Title: The Gift
Author: Cecelia Ahern
Publication Details: 2009 by Harper Collins
Copy: Paperback bought from Booksale
Extremely successful executive, Lou Suffern is always overstretched, immune to the holiday spirit that delights everyone around him. The classic workaholic who never has a moment to spare, he is always multitasking while shortchanging his devoted wife and their adorable children. And ever since he started competing for a big promotion, he has barely seen his family at all.
One frigid morning in an uncharacteristic burst of generosity, he buys a cup of coffee for Gabe, a homeless man huddled outside his office building. Inspired by his own unexpected act of kindness, Lou decides to prolong his charitable streak and contrives to get Gabe a job in his company's mailroom. But when Gabe begins to meddle in Lou's life, the helping hand appears to be a serious mistake. Gabe seems to know more about Lou than Lou does about himself, and, perhaps more disturbingly, Gabe always seems to be in two places at once.
With Lou's personal and professional fates at important crossroads and Christmas looming, Gabe resorts to some unorthodox methods to show his stubborn patron what truly matters and how precious the gift of time is. But can he help him fix what's broken before it's too late? (Goodreads)
I have read a few of Cecelia Ahern's books. And once again, she did not fail to deliver an inspiring story.
Stories about time aren't really new but it's always nice to be reminded of its importance once in a while. The Gift revolves around this topic, including priorities, relationships and second chances. And like many other books I've read about such topics, it left me inspired and reminded that life is more than what we do for a living.
What made my reading more interesting was this one element injected to the story that made it quite unique (well, at least for me). There's a "weirdness" factor to it, but in a good way, a Cecelia Ahern signature. I liked how it was woven into the plot, creating a refreshing twist to the typical lesson of time. (For those who have read The Gift, can you understand what I'm talking about? Haha!)
I liked how the events are relevant to the main's (Lou) character development. The story is told in 2 time frames- the present and the past (leading to the present time). Though each time frame focuses on different characters, I liked how they are all connected, and how Lou's story influenced the others.
I was able to predict the ending, but nevertheless, it still touched my heart. I liked the resolution of Lou's story in the end, of how he came to realize the value of time.( Although, a different ending would have been more than okay.) I still have questions especially regarding the secondary characters, but other than that I think the author did a good job in reminding readers the importance of time.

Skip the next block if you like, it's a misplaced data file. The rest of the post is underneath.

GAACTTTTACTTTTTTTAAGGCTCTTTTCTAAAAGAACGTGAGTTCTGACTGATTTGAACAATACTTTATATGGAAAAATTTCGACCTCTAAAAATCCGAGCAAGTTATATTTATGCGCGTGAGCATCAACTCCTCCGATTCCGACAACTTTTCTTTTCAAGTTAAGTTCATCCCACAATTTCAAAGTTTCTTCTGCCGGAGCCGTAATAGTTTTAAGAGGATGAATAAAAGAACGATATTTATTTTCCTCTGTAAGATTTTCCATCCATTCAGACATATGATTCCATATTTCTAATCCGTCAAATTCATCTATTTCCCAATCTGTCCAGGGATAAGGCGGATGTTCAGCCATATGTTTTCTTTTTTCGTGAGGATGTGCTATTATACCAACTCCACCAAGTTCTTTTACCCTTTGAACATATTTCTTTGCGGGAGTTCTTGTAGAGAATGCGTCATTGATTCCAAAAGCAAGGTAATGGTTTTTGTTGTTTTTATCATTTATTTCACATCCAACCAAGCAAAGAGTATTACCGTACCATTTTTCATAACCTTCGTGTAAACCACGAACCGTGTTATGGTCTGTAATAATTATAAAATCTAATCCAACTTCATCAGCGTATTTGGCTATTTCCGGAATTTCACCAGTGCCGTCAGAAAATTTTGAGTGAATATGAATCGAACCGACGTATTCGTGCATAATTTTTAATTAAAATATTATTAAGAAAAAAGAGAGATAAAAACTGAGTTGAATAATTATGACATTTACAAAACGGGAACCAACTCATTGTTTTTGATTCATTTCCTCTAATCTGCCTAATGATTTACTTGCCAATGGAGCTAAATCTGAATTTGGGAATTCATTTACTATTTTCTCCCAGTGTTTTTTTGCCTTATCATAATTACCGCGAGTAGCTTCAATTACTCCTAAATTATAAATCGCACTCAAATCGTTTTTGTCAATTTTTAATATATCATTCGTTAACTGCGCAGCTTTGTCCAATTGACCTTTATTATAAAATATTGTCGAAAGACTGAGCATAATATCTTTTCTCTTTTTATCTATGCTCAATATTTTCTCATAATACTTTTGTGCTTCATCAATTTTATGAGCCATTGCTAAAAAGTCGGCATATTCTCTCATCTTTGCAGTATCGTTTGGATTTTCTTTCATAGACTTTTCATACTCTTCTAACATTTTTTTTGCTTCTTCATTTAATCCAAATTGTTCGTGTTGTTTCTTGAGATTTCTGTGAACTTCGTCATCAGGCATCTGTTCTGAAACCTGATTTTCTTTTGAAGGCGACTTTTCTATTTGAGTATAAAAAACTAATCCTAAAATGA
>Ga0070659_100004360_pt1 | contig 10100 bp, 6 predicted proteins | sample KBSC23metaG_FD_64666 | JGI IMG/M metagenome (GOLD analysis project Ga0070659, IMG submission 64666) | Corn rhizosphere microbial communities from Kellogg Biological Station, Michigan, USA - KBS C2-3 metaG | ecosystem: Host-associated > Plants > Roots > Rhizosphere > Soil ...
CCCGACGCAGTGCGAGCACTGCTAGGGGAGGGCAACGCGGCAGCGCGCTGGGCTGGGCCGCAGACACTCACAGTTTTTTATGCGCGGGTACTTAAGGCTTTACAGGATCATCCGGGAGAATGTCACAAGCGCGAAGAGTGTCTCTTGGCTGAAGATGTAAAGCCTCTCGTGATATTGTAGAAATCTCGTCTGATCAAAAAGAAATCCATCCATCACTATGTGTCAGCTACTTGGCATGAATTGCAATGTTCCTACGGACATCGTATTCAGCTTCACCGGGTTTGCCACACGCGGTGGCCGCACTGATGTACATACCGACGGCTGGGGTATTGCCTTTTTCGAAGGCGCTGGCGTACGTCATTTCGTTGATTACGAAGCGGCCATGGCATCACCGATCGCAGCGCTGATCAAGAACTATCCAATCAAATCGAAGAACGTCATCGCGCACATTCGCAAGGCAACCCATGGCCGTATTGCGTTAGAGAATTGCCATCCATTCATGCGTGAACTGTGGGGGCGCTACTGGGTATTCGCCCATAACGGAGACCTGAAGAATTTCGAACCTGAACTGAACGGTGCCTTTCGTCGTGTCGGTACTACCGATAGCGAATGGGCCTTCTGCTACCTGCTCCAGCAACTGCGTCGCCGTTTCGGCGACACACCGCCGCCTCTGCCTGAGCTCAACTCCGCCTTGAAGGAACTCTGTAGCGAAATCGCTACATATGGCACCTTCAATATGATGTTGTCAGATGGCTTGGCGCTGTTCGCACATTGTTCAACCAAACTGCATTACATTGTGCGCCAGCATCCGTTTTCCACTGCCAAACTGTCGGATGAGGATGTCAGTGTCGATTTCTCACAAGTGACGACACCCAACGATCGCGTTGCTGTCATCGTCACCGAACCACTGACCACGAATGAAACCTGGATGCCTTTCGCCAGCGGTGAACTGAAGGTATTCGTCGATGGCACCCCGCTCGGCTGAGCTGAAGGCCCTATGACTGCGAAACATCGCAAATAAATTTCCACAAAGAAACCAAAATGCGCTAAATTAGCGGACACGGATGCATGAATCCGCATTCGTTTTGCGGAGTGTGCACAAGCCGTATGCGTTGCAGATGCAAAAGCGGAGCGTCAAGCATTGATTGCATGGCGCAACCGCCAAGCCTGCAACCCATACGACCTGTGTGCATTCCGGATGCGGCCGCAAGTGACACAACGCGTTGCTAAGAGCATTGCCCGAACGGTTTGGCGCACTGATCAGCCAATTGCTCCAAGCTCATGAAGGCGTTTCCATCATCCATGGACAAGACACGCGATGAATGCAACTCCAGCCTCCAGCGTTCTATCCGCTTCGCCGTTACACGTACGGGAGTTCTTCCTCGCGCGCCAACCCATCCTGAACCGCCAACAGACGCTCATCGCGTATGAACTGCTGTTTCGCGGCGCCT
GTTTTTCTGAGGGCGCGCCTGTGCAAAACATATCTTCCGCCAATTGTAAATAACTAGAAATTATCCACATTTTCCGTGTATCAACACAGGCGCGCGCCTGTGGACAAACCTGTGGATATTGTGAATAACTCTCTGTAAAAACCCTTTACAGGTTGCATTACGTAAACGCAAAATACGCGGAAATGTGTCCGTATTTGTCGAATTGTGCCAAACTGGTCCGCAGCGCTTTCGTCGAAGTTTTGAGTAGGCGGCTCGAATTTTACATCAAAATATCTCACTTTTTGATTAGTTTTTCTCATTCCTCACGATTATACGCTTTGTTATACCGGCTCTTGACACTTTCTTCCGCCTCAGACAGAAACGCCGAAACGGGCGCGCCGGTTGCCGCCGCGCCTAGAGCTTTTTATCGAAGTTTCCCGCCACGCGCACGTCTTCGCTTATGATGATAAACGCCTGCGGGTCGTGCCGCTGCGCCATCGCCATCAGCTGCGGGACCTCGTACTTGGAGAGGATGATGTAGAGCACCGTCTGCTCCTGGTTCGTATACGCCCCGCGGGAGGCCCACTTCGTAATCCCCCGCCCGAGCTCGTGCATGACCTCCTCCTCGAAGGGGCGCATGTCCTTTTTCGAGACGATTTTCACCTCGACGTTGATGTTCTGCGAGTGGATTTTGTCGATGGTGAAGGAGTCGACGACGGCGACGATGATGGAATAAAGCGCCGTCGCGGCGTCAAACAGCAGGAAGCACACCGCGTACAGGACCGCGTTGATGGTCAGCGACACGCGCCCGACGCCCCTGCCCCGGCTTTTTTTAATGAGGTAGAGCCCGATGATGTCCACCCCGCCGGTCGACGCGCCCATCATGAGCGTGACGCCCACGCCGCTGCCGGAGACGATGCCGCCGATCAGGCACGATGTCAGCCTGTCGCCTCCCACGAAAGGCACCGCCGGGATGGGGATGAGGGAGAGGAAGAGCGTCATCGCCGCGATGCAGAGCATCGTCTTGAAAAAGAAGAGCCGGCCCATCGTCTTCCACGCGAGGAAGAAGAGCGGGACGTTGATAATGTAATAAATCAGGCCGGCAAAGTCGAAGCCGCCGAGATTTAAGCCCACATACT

Lou, the main character, is hardworking, workaholic, always busy and ambitious. He's not really likeable but understandable in a way. What I don't like about him is his "hunger" to be always on top, to be in competition with someone, and his disregard for his family. His character development was a bit too sudden for me. But for a short, stand-alone, I guess that's quite okay.
As for Gabe, he's still a mystery to me. He played a big part in Lou's character development, though there were times that I don't understand and like him.
Among the secondary characters, I especially like Lou's wife- Ruth. Her character was not explored well, but I think she is worth mentioning here. She must love Lou very much for her to stay. I admire her love, patience and loyalty. Despite Lou's reputation, she forgave him and did not give up.
Written in an omniscient, third person perspective, I was able to put myself into the story, and understand what the author is trying to tell. The flow of the story is smooth; and I liked how the two time frames are connected.
Cecelia Ahern has her way with words that made my reading light and enjoyable. She has a signature style in writing which includes weird, magical things happening in her characters' lives. But in a good way folks. :)
Overall, The Gift is a good read. An inspiring story about family, priorities and second chances, I recommend reading this book especially if you're quite bombarded with work and you're quickly losing time.
"You said there was a lesson - what was the lesson?"... "Appreciating your loved ones," "Acknowledging all the special people in your life. Concentrating on what's important"
"You can never earn more time. Once an hour goes by, a week, a month, a year, you'll never get them back."
"Time can't be given. But it can be shared."
Cecelia Ahern was born on September 30, 1981 in Dublin, Ireland. She is the daughter of the former Irish Taoiseach Bertie Ahern. On 14th December 2009 it was announced that Cecelia had given birth to her first child with partner David Keoghan, a girl named Robin. She was secretly married on 11 June 2010 in County Kildare, Ireland. Cecelia was a member of the Irish pop group Shimma who finished third in the Irish national for the Eurovision Song Contest in 2000. She attended Griffith College Dublin and obtained a degree in Journalism and Media Communications.
Cecelia Ahern wrote her first novel, PS. I Love You when she was twenty-one. The book was adapted as a motion picture directed by Richard LaGravenese and starring Hilary Swank and Gerard Butler and released in 2007 in the United States.
Her second book, Where Rainbows End (US title: Love, Rosie or Rosie Dunne) won the German CORINE Award in 2005. She contributed with short stories to charity books and is also the co-creator and producer of the ABC comedy Samantha Who?.
Her other works include If You Could See Me Now (US title: A Silver Lining), A Place Called Here (US title: There's No Place Like Here) Thanks for the Memories (US title: Desire Lines) The Gift The Book of Tomorrow. (Goodreads)